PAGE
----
Project managers Project managers

The discussion is closed now. However, if you think something should have been said during the ODE,  you are welcome to add it to one the discussion threads.

 

Welcome to the first DESIRE Online Discussion Event for project managers. The discussion is open from 17 to 19 September 2012 and is moderated by Marisa Hernandez from the Universitat Autònoma de Barcelona, Spain.

The themes to be discussed during the events:

Day 1
The first day will focus on the various communication channels project managers usually use to find out about results from science education projects.

Day 2
On the second day, participants will discuss their experience in communication and disseminating results of their projects.

Day 3
The third day will aim at identifying best practices in disseminating STEM project results to target audiences.

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Meet the expert - Marisa Hernández Meet the expert - Marisa Hernández

Marisa HernandezMarisa Hernandez is a research assistant and member of the Executive Board of the Centre for Research in Science and Mathematics Education (CRECIM) of the Universitat Autònoma of Barcelona, Spain. She  has a BA in Physics and PhD in Science Education.

With a staff of 9 full-time employees, 5 part-time secondary school teachers, and 3 PhD students, CRECIM manages a number of national projects and local initiatives on science and technology education. They cover a broad range of topics, from digital classrooms in science lessons (ADIGIC) and technology enhanced science learning for children in hospital (TEACH); to school-university (REVIR) and school-industry (Prat de la Riba) collaboration.

On the European scene, CRECIM has been actively involved in the management of several EU-funded projects: STISS, IKUITSE, Materials Science, TRACES and ECB/inGenious.

 

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Time constraints of funded projects
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Many project managers agree that the duration of funded projects often acts as a constraint for dissemination of results. Do you agree with this statement?
When do you usually carry out the dissemination activities in the life of your project (from the beginning of the project, at the end, mainly when it is over)? Why?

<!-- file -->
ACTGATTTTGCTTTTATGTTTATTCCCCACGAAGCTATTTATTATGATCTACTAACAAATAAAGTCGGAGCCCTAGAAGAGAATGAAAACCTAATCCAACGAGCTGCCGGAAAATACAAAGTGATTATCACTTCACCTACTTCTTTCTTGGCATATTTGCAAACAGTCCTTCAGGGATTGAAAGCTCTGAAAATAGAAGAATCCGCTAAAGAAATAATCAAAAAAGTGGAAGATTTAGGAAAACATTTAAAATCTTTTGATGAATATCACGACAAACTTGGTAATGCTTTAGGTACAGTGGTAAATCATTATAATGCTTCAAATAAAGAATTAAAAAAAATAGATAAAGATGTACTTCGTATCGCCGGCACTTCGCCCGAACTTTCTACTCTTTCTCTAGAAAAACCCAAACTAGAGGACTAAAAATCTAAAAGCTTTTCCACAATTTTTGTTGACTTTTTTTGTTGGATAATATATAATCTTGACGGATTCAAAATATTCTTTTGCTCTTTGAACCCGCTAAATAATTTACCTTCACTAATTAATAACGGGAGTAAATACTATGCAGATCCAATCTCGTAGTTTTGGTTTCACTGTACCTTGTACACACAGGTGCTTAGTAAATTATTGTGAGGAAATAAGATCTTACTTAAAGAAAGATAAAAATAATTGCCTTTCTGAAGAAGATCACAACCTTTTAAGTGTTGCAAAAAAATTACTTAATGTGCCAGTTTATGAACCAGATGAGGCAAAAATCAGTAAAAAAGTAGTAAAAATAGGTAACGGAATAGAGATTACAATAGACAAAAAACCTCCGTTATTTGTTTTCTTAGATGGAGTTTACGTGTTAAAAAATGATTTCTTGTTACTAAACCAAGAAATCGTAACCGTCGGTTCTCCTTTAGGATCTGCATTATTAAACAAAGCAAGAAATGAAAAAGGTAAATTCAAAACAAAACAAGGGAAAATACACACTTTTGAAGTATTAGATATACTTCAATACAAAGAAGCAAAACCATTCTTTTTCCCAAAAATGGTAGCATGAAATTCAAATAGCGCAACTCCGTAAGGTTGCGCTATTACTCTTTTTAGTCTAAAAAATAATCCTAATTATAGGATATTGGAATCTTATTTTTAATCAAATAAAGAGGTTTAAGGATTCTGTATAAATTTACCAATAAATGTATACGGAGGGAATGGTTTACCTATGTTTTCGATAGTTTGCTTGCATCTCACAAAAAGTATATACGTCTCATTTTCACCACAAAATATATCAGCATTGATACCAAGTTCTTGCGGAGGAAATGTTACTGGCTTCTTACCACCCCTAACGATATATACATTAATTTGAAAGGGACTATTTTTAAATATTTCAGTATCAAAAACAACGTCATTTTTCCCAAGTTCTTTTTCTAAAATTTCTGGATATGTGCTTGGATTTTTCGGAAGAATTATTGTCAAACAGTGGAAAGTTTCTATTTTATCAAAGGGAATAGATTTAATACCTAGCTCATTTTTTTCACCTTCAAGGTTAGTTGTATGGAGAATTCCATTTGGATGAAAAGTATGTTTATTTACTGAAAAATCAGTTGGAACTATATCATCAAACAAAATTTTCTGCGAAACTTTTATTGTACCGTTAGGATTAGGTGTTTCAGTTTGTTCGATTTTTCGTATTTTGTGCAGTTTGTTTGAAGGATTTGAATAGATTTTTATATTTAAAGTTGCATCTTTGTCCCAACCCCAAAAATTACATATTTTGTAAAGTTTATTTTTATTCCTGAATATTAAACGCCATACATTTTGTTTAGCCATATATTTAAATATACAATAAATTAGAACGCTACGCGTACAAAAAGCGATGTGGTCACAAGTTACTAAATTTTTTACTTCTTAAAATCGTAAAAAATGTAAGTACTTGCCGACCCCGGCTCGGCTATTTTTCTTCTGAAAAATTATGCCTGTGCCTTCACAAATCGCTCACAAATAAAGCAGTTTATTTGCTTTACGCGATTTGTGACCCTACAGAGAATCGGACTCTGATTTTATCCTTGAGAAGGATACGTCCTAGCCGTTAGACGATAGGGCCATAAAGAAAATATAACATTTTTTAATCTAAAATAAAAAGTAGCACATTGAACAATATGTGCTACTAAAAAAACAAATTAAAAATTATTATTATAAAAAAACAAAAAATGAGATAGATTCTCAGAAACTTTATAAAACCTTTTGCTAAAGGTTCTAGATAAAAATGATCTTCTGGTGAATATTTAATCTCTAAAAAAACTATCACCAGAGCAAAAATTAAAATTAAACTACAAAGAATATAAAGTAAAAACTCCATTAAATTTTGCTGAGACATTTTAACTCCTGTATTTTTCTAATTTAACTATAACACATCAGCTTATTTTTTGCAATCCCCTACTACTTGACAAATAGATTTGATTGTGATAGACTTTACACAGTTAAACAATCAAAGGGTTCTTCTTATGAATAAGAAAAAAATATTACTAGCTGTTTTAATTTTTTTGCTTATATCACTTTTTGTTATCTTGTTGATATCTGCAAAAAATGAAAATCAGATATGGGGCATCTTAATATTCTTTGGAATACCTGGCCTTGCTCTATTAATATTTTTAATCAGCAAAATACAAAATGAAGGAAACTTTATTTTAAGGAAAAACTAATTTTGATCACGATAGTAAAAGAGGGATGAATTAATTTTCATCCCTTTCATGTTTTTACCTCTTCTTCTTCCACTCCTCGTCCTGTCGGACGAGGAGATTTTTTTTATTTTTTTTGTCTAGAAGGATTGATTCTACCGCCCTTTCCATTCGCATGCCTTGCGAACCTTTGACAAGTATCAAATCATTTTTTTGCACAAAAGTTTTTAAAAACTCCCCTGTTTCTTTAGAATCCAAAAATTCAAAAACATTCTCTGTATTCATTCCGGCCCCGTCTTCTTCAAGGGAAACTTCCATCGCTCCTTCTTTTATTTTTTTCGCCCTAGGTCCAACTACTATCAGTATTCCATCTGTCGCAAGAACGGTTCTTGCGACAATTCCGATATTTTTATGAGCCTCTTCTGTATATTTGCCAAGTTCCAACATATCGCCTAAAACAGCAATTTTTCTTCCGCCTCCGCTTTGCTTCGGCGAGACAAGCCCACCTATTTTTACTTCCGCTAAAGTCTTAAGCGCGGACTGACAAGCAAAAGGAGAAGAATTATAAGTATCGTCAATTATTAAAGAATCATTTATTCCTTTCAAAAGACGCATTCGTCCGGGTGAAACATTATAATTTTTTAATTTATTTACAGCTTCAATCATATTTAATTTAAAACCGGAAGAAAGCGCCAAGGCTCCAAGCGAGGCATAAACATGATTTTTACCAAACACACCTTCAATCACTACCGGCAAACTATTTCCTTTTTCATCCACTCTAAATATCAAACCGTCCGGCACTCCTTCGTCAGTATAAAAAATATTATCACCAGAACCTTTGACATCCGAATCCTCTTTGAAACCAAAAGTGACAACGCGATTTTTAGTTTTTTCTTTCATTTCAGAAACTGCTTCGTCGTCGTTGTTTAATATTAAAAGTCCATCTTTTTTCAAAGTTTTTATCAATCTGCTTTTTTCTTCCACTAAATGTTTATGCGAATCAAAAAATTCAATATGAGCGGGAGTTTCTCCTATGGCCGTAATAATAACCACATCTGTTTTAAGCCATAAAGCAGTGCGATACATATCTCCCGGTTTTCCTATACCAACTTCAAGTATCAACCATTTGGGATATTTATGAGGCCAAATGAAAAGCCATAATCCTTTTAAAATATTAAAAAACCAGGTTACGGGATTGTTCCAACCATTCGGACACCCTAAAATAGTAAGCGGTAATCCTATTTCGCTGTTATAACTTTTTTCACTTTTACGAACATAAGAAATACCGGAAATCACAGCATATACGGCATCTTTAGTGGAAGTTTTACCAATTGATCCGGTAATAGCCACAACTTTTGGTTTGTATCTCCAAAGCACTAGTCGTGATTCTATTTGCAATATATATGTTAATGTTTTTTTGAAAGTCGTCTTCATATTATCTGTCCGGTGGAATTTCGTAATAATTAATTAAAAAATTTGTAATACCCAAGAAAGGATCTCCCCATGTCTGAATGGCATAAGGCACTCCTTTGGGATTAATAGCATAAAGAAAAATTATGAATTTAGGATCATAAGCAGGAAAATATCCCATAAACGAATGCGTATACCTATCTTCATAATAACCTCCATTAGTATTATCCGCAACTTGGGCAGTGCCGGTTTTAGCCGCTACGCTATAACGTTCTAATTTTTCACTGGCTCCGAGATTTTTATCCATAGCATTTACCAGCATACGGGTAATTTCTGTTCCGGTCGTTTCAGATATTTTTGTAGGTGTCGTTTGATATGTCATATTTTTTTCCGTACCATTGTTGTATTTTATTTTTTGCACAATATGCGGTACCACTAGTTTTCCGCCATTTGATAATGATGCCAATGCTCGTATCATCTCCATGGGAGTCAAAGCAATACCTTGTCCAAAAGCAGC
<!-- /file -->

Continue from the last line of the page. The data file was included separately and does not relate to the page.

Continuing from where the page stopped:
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RE: Time constraints of funded projects
19/09/12 16:05 as a reply to Marisa Hernandez.
From my experience, the dissemination activities are usually implemented on an ongoing basis as soon as some material are available to communicate about the project (website, flyer..). However, there are many projects for which the time is limited to properly disseminate the results develop at the very end of the project. The problem then is that excellent tools that sometimes required significant investments are not as widely used as they should be.

Some very good tools and resources available on websites of finished projects are not disseminated anymore as the funding has stopped. One solution is to create portal centralising all these project results like the scientix portal (www.scientix.eu)
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RE: Time constraints of funded projects
19/09/12 16:21 as a reply to Marisa Hernandez.
It depends of the project of course, but I think normally there is little to disseminate in the first half of the project, and the results start to be interesting for teachers during the second half. Trying to do dissemination before you risk to lose peoples attention as the "product" or relevant result of the project is still under development. The public is interested in something they can already use, apply or fully understand.